Will City leaders kill the goose that laid the golden egg?

COMMENTARY

For six years money has been diverted from maintenance of the City Marina, Leisure Square, the bathrooms at Humiston, the RiverHouse, and other properties.

KEN DAIGE

Kenneth Daige

Outsiders decided they had to get tough and show Vero Beach how wrong Vero was about ownership of their city assets.

Blogs full of extreme rhetoric pushing for the electric sale were written and emailed out to the voters.

Vero Beach was hit over the head with media articles berating the residents with frequent slaps and rebukes for not accomplishing the electric sale faster.

Campaigns were backed by Florida Power & Light through PACS and campaign mail outs.

Outsiders in Indian River Shores and the Moorings backed their chosen candidates who were willing to accomplish these outsiders’ goals.

Vero Beach stood beaten and accused.

It took a particular type of candidate and a particular type of elected official to sell the electric asset.

To comply with the outsiders wishes, in 2012 Vero Beach contracted with outside attorneys to sell the electric system and most efforts by the city’s elected officials has since concentrated on the coveted goal of the electric sale.

This particular type of leader chose not to question FPL’s offer. Instead they shut down the utility and finance committees and hired a firm to handle the utility transaction.

Are these the type of leaders we want moving us into the future once that is done?

The city residents have not been given clear and straight-forward answers to specific financial questions about how the city will operate after the sale. This has all the implications that there is very little or no money from the electric sale.

The sale of Vero Electric to FPL has not been finalized and money is still being diverted to accomplish that sale.

For six years money has been diverted from maintenance of the City Marina, Leisure Square, the bathrooms at Humiston, the RiverHouse, and other properties.

Planned repairs and maintenance were not able to stay on schedule.

The media position backing the city council inaction does not hold water – if the sale of Vero’s electric system was a sound financial decision there would be none of this deflection.

The barrage of sarcastic innuendo blaming city employees for the results of city councils choice to divert funding has got to stop.

The pretense of concern and care is shameful coming from those who insisted on smaller government and fewer employees. The comments from the dais show lack of understanding of employee’s position or original hire status. The city council has no business expecting employees to do the work of three and with a pay cut.

There are those who may take exception to putting employees in harm’s way. There are strict protocols employers have to follow about health, safety, and general welfare – the same protocols the city council has to follow in their responsibility for the residents and employees of the city.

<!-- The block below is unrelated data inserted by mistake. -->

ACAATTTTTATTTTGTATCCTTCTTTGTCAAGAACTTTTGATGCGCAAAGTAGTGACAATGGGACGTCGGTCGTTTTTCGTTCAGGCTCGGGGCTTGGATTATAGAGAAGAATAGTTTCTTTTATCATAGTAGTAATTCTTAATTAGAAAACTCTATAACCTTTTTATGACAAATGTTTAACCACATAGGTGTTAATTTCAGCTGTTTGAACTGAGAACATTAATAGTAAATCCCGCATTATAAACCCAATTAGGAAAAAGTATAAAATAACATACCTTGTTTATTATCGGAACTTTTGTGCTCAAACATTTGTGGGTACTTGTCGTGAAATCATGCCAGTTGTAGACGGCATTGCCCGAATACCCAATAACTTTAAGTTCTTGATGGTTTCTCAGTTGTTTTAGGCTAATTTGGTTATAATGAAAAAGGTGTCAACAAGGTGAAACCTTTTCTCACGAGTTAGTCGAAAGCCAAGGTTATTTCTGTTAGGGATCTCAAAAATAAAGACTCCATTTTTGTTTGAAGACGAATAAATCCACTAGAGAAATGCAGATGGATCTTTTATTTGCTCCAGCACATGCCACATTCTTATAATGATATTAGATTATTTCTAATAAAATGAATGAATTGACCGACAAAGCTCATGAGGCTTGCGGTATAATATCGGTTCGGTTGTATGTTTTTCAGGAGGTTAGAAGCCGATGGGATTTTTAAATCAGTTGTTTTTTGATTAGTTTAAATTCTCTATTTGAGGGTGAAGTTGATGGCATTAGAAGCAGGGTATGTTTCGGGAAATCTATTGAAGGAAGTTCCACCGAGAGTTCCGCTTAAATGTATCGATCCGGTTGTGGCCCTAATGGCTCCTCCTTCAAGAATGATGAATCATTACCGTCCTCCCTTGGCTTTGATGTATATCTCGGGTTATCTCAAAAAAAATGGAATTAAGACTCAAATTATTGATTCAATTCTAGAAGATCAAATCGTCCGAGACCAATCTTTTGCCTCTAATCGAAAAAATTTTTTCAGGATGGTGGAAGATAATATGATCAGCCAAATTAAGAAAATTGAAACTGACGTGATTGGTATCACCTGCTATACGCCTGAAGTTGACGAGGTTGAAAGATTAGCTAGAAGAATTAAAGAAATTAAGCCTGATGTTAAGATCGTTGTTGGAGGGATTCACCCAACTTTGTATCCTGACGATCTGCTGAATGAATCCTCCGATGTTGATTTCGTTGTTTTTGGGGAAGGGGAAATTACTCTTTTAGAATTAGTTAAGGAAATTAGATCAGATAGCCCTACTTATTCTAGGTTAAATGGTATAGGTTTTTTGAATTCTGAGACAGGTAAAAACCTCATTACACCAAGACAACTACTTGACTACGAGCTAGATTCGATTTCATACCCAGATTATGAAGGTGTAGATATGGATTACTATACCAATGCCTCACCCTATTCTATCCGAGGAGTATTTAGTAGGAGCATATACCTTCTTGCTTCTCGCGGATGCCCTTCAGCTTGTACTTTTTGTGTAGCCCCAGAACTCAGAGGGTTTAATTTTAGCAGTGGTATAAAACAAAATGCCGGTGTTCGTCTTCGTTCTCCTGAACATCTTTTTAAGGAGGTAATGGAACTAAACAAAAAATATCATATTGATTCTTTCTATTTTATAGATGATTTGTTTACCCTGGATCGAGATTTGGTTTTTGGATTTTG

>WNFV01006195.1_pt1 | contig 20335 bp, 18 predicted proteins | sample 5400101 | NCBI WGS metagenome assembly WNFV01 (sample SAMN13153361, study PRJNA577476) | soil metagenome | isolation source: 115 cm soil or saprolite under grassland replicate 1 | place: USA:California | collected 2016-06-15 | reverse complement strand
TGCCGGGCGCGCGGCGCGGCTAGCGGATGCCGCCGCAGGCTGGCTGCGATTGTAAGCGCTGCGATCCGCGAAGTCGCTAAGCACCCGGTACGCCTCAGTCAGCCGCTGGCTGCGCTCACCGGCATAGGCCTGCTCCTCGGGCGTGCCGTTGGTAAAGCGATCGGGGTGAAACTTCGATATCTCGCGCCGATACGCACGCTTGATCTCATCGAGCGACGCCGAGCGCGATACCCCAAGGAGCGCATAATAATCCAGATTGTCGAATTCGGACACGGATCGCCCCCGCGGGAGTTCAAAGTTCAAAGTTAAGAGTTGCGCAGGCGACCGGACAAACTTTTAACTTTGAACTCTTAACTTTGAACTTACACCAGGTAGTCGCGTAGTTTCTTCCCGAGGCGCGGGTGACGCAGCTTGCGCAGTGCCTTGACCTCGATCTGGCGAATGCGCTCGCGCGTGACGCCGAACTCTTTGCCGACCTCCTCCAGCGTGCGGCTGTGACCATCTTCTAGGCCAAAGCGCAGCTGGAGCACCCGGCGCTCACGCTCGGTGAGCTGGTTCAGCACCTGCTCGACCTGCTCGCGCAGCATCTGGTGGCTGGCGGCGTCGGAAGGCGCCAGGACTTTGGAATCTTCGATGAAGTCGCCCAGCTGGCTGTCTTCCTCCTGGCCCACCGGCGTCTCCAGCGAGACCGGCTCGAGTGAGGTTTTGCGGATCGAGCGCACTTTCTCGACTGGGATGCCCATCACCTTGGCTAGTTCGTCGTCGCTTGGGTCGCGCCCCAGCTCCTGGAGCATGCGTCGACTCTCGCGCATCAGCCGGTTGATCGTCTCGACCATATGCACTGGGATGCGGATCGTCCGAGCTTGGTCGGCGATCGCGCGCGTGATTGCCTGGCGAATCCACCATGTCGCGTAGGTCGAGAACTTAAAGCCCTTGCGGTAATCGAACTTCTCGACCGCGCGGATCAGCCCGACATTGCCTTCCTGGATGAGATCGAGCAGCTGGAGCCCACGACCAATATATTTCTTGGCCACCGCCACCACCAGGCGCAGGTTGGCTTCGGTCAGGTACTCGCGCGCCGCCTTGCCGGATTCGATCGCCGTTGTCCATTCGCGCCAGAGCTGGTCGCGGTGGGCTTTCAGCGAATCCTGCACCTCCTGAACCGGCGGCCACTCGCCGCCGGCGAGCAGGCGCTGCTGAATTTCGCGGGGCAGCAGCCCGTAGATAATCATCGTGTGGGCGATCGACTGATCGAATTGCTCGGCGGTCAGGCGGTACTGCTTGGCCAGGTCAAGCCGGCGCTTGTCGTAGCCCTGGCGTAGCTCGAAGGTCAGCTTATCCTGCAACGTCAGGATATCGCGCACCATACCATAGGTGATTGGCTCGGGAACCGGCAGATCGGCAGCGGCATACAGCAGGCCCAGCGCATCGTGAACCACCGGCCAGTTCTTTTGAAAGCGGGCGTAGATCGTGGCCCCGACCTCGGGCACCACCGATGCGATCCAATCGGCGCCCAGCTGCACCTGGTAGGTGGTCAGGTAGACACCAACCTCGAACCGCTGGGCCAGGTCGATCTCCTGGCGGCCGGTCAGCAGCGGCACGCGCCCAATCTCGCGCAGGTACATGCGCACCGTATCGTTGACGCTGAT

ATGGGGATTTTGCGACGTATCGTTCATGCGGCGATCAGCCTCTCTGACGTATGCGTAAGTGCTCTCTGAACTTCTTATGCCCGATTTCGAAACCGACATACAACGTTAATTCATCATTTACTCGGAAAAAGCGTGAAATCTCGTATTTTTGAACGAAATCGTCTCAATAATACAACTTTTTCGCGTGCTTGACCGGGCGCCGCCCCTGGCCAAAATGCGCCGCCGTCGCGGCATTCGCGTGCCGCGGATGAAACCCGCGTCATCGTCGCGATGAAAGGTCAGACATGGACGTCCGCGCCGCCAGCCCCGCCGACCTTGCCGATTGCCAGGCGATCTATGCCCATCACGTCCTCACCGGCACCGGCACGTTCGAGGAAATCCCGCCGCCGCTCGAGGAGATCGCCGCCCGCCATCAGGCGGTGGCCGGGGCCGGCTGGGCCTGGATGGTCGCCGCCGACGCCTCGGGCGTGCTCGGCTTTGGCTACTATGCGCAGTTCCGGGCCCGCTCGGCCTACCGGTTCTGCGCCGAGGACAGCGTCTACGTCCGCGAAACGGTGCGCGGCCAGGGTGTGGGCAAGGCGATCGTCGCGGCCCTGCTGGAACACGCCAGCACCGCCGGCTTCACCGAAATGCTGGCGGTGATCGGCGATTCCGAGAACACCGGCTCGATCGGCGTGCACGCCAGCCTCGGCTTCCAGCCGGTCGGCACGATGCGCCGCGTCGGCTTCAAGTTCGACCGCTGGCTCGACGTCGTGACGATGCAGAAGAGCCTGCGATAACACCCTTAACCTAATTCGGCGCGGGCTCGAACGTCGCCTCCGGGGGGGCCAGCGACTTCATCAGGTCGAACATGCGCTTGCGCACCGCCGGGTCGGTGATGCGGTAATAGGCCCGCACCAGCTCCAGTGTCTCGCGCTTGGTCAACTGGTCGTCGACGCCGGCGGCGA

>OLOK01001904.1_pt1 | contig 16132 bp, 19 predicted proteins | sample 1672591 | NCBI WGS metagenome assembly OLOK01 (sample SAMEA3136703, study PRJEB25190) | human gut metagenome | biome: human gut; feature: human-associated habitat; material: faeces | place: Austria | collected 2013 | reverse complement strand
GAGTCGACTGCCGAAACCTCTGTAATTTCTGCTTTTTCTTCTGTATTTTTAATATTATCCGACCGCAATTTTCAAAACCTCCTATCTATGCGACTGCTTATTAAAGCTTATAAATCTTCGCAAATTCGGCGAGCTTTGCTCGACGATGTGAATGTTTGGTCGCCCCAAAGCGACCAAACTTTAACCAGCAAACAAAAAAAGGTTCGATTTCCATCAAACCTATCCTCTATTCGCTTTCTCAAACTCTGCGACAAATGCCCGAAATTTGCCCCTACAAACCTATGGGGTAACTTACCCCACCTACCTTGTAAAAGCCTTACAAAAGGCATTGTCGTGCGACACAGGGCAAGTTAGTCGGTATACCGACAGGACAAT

When you hear city council say they ‘just want to explore’ cost cutting ideas – it usually means – how much more can they slash department budgets and reduce the number of employees while requiring them to do more, and how many more departments can they eliminate.

Editor’s note: Ken Daige is a former member of the Vero Beach City Council.

2 comments

  1. Blaming Vero’s employees for what has transpired is pathetic. The ones I’ve met have had such a wonderful attitude and willingness to do a really good job, I can’t imagine them being the cause of any of the problems. But it is always easy to point the finger at the hard-working employees. Unfortunately, they surely must feel like workhorses who’ve done their best but are still spoken harshly to until they no longer care or are embittered by the treatment received. I don’t know how some in this little city can sleep so soundly, knowing the path they are leading us all on is not toward Paradise (we’ve had that all along) but more like another set of problems, especially for those not in the top of the ranks…….the workers who serve all the rest. Humiston Park restrooms, repairs to city streets and sidewalks, places such as Bethel Creek House for meetings/events, and all the wonderful parks…….these are important. The museum is important. The marina is important. How many of today’s residents or regular visitors came here via their boats? Vero Beach has a lot to offer everyone….not just the few.Thanks to Ken Daige for being one who has spoken up over the years.

  2. Yes, and because We The People dared question what they were proposing, calling out their methods, questioning their math, they called us “Special Interests.” How rich is that? A terrible precedent has been established — the City of Vero Beach can be bought for a mere $100,000 in outsider campaign contributions. There are influential and powerful people out there who have taken note of that. Let us hope next we don’t fall under the control of condo and resort developers.

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